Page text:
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Unread 12-05-2020, 08:29 PM   #1
HilltopRehab
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Join Date: Dec 2020
Location: SE PA
Posts: 23
Small Master Bath Remodel - Seeking Layout & Build Advice

My name is Steve, I found this site via Reddit's home improvement section and have been lurking and reading the more in-depth discussions for a few months now.

My wife and I are in our first home for over two years now, it's a 1958 2-story colonial, only odd note about the construction is that the first floor walls are CMU with the second story being stick built on top. The construction is 2x10 joists, 3/4"x3" T&G plank subfloor perpendicular over the joists, 2x4 bearing walls, and 2x3 partition walls, all 16" o.c.. We have remodeled the entire first floor with kitchen down to studs, two beam installations (with input from a professional engineer of course) to open up the layout given a pretty low count of square ft, and of relevance here I did my first tiling in the tiny powder room with a basic square tile floor (bonus trickiness for doing it in a 45-degree diamond layout that the wife wanted), then did the subway tile kitchen backsplash myself which goes to the ceiling above the sink and the range. Wish I found the site earlier! But I'm happy with those jobs so far and feeling ready to get into the shower system.

What brings me to post:
The bathrooms are all very small including the 3/4 master and the full hall. They are/were original, and the master shower was a corner setup, 33"x33" internal size, with 2x3 stud framing on two sides. It was dark in there and while we saw no obvious signs of leaks, I was always too wary to use it much and my wife preferred the shub in the hall bath from day 1 anyway. We had the pink hall bathtub refinished to white, and painted the pink tile walls and floors white, blasphemy I know but it was just to get by for awhile. It's not terrible but I need to remodel the master so that we can start using it while remodeling the hall.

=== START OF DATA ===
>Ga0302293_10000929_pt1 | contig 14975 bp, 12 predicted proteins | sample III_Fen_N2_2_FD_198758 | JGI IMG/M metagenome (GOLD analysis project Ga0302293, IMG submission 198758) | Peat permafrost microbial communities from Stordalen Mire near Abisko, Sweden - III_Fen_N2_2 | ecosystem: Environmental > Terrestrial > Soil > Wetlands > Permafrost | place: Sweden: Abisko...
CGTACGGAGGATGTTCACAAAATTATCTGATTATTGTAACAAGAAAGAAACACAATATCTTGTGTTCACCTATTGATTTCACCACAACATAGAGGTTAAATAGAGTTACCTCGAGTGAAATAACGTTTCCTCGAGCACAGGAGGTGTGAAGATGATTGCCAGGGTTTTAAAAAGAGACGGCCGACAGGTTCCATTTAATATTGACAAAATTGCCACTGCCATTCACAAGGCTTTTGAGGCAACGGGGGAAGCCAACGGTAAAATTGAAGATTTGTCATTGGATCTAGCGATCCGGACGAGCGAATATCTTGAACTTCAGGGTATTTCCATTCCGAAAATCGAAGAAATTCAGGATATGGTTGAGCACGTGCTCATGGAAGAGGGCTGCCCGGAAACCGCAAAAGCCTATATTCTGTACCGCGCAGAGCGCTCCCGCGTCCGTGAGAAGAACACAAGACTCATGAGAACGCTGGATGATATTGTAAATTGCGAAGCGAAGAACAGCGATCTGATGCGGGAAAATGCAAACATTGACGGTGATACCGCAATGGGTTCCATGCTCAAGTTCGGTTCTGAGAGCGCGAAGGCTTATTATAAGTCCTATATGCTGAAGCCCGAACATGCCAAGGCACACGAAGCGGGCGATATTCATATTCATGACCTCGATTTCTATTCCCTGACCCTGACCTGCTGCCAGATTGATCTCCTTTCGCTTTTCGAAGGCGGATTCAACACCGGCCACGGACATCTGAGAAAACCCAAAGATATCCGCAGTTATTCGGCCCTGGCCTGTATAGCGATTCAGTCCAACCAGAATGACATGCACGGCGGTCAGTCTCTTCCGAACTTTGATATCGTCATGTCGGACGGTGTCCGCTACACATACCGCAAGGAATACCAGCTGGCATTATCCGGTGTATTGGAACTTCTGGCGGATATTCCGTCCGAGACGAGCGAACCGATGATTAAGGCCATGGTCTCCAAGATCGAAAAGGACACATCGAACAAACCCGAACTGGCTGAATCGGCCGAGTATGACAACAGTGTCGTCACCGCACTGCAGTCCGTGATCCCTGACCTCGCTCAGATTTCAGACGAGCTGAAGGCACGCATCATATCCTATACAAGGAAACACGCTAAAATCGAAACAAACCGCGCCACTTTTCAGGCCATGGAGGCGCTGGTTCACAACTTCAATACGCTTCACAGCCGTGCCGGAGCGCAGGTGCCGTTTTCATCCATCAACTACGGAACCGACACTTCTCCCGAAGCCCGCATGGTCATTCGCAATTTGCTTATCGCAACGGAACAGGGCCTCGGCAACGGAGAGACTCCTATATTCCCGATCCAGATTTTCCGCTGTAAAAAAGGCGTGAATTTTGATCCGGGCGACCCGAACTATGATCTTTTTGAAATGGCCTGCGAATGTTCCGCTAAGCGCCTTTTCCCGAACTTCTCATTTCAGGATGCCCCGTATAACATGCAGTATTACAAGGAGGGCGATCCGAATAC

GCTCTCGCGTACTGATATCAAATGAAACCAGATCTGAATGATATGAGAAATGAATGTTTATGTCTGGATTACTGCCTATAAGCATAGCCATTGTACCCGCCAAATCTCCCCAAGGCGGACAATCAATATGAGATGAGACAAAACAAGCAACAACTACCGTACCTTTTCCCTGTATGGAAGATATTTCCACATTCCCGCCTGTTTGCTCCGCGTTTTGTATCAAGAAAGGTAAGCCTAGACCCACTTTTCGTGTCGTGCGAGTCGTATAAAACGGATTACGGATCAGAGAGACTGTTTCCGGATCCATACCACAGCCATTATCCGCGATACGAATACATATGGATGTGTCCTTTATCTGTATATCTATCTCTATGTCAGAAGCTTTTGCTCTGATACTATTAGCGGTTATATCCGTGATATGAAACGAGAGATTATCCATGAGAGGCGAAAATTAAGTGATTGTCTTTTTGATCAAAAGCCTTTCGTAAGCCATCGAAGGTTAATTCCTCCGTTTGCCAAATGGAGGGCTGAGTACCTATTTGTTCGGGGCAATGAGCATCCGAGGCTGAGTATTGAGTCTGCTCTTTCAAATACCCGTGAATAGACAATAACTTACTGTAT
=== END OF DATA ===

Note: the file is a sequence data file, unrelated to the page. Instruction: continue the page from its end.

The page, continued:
We've been stuck in design analysis paralysis awhile, and I'm hoping that some discussion here can help me iron out the plan so that I can get into building it.

My thinking is that the ease of the Kerdi system will be worth the cost. With how small the room is, I want to do Ditra heat as well for the added touch of luxury. I don't want to do natural stone, it'll be kept simple with probably a 2" hexagon or 1" penny round floor, and some larger format on the wall and in the shower. If possible I will simply replace all of the tile that was there, and retain the upper plaster walls. Main reason that I would possibly replace the plaster walls would be to replace the insulation on the exterior walls (which are the 8 ft. 3 in. wall and the 6 ft wall). But I hate dealing with plaster and the rock lath that it's covering, so I'd much prefer to avoid that. I have an idea to do the wall tiles horizontally, but turn them vertical in the shower where they run up to the ceiling.